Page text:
After talking about Bill, another name which automatically pops up is Bill’s rival-turned-friend Wilt Chamberlain. Wilt is the only man in NBA history to score 100 points in a single game. Nowadays, a team scoring 100 points is a pretty decent performance. Even the 2016-17 Warriors averaged 118 points per game. The most fascinating thing about that record is not the sheer number that he put up, but that he did that without scoring a single 3pt shot. He also holds the record for the most rebounds in a single game with 55. Wilt Chamberlain was the most dominant player to ever play this game. Not Shaq, but Wilt. Not Bill, but Wilt. Not Kareem Abdul Jabbar, but Wilt. You get the idea. He was such an unstoppable force that opposition players would hesitate before taking a shot when he would defend them. Wilt is the only player, because of whom the NBA had to change three rules. Wilt was such a bad free throw shooter (Yes, big men being bad at free throws is not a modern thing!), that during a free throw, he would throw the ball off the blackboard and jump to catch it himself and dunk it. This was unfair to all the other players, so the NBA made a new rule stating that the FT shooter cannot cross the foul line immediately after releasing the ball. Due to his physical dominance, the Philadelphia Warriors would often during a baseline out-of-bounds play would fling the ball over the blackboard and Wilt could catch the alley-oop and dunk it. This was subsequently banned by the NBA. The lane was widened from 12ft to 16ft, primarily to counter Wilt’s dominance. When the NBA makes three new rules to counter your dominance, you know you are the most dominant player. His later demise and predicaments, allegations and rumors aside, Wilt was a force to be reckoned with. Wilt changed the NBA and had three new rules made because of him.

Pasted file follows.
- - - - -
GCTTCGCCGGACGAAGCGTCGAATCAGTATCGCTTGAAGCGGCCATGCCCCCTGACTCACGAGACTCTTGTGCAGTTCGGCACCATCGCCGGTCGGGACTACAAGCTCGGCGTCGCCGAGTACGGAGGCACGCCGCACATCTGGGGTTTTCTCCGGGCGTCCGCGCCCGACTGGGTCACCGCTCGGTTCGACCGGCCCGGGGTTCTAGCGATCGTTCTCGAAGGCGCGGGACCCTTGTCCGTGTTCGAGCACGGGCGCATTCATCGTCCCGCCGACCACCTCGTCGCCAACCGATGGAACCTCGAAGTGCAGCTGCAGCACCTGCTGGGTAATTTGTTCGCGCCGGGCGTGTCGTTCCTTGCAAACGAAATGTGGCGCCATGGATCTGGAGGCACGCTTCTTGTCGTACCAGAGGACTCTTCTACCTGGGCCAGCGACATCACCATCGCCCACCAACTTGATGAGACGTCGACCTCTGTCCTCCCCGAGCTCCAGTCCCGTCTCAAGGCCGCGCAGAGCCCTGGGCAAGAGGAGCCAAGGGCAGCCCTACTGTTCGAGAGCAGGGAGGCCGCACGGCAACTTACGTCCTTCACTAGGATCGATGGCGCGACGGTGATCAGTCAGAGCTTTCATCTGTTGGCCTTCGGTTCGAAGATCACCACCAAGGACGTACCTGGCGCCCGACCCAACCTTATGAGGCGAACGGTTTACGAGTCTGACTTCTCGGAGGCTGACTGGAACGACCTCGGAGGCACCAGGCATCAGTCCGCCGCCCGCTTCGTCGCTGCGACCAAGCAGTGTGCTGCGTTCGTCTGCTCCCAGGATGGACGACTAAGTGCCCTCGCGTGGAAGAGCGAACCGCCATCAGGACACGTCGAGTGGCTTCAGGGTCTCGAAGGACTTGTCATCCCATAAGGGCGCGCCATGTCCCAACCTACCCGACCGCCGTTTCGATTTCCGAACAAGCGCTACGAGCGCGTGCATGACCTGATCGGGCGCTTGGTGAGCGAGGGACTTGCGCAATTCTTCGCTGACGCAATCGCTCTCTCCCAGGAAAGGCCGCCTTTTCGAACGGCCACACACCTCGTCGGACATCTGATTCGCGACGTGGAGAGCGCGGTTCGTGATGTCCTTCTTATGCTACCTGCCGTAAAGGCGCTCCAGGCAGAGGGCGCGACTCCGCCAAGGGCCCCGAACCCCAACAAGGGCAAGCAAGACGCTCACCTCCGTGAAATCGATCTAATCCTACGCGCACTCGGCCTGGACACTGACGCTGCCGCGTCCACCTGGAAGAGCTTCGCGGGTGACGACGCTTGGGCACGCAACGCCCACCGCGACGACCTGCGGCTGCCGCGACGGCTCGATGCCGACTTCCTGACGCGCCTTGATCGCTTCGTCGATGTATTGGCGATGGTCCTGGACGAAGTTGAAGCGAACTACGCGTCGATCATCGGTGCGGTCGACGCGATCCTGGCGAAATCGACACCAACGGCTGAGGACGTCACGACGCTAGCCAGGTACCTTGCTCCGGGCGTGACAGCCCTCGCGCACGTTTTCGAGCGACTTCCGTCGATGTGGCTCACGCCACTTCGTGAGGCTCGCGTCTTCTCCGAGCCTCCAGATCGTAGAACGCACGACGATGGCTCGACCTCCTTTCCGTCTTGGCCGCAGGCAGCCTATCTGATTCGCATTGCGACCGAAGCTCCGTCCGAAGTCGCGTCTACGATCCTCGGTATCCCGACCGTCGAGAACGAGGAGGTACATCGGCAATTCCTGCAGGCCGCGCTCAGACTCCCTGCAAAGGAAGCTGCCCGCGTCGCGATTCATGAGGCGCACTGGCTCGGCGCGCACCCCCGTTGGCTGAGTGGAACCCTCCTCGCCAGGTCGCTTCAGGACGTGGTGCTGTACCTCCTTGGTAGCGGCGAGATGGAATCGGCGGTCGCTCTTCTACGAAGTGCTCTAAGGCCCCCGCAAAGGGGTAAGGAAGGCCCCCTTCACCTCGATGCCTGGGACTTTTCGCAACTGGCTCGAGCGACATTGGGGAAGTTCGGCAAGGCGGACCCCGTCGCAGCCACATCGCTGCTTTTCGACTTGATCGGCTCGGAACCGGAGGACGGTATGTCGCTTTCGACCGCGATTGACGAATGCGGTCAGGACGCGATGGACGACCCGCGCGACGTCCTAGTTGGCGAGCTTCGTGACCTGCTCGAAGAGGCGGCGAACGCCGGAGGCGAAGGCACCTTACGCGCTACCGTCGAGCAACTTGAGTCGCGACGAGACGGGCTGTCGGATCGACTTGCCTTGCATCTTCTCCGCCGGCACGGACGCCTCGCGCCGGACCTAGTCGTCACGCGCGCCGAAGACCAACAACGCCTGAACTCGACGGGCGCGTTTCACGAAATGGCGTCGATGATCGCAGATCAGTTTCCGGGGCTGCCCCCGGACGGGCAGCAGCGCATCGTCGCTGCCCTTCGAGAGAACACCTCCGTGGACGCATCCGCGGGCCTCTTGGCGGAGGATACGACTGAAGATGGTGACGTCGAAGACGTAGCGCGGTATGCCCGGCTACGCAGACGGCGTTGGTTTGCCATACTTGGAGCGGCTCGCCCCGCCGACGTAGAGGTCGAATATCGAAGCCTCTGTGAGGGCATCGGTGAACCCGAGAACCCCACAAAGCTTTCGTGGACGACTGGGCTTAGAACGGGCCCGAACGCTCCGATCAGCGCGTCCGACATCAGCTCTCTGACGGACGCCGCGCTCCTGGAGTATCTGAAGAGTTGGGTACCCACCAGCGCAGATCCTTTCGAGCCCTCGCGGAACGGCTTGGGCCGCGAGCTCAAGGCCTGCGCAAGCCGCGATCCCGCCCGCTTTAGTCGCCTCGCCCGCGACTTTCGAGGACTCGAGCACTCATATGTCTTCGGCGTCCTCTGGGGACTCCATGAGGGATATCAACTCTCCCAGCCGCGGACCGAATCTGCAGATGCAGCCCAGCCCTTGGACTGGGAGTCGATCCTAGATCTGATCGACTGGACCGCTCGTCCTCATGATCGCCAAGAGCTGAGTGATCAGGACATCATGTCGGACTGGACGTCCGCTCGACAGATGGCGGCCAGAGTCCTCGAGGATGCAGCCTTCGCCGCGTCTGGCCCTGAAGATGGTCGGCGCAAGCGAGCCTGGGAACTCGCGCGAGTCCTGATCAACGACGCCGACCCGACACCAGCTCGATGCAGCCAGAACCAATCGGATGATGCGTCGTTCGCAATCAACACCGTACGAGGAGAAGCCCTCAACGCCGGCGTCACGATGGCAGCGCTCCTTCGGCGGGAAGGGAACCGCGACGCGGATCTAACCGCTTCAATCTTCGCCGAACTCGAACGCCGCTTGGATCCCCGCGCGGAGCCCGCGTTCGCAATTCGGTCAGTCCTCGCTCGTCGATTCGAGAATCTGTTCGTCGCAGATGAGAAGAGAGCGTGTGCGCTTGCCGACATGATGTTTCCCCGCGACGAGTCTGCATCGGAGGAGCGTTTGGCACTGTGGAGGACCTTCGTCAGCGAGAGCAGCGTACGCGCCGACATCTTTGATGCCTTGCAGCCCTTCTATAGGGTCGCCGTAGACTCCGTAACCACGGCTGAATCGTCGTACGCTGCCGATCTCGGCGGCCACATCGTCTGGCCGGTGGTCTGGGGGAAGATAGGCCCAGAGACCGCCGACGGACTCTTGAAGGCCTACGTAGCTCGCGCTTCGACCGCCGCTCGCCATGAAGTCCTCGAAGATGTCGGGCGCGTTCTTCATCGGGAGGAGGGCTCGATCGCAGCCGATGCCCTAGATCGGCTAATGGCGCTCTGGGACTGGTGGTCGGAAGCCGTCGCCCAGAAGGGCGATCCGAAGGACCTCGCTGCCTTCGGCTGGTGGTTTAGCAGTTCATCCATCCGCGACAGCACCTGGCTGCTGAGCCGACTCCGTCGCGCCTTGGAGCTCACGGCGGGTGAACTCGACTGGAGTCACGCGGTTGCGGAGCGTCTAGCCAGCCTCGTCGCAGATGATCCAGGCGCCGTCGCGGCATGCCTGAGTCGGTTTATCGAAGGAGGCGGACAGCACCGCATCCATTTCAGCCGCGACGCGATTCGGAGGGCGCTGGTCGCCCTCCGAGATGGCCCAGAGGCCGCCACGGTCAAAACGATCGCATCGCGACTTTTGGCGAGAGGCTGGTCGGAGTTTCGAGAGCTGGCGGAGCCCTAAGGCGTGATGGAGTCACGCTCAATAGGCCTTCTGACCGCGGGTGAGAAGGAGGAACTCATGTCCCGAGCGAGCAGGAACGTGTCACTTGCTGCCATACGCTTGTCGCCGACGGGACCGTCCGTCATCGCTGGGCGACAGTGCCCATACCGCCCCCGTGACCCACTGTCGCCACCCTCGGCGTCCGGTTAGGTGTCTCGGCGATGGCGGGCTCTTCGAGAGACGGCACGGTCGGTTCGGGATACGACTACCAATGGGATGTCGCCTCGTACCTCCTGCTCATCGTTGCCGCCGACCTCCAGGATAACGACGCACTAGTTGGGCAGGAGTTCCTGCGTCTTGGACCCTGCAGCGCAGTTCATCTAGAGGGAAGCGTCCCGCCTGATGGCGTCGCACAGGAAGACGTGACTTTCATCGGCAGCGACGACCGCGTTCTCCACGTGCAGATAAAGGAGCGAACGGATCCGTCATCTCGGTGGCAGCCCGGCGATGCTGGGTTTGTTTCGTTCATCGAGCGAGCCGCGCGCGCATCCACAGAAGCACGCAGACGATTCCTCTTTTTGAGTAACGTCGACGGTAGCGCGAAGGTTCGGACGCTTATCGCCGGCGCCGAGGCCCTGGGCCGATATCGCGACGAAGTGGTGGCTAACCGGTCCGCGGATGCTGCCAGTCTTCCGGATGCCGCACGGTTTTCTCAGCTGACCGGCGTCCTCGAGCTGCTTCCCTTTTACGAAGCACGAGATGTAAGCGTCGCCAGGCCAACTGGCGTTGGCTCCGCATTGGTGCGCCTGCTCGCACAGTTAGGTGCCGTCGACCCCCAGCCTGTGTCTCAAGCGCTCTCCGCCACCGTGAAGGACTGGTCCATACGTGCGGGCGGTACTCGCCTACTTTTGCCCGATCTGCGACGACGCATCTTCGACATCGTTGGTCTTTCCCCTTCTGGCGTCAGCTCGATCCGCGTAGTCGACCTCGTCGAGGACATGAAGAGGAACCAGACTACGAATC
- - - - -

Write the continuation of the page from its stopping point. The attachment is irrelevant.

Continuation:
Now is the time to talk about the all time leading scorer in the NBA. Kareem Abdul Jabbar. 38,387 points scored, 1560 games played, 57,446 minutes played, 15,837 field goals made, 28,307 field goal attempts, 3189 blocks, 9394 defensive rebounds, 1074 career wins and 4657 personal fouls. There have been so many legends that have played this game, including Michael Jordan, and Kareem Abdul Jabbar has outscored everyone. When playing college basketball, he would dunk the ball so often that NCAA forbid dunking in college basketball. He then developed the skyhook shot, and used this in the NBA so effectively to score. Never had anyone used the hook shot to such effect. After him, the hook shot is the most used shot by centers till date. If this is not changing the NBA, I don’t know what is! And yes, he has also received the President’s Medal of Freedom, the highest civilian honor.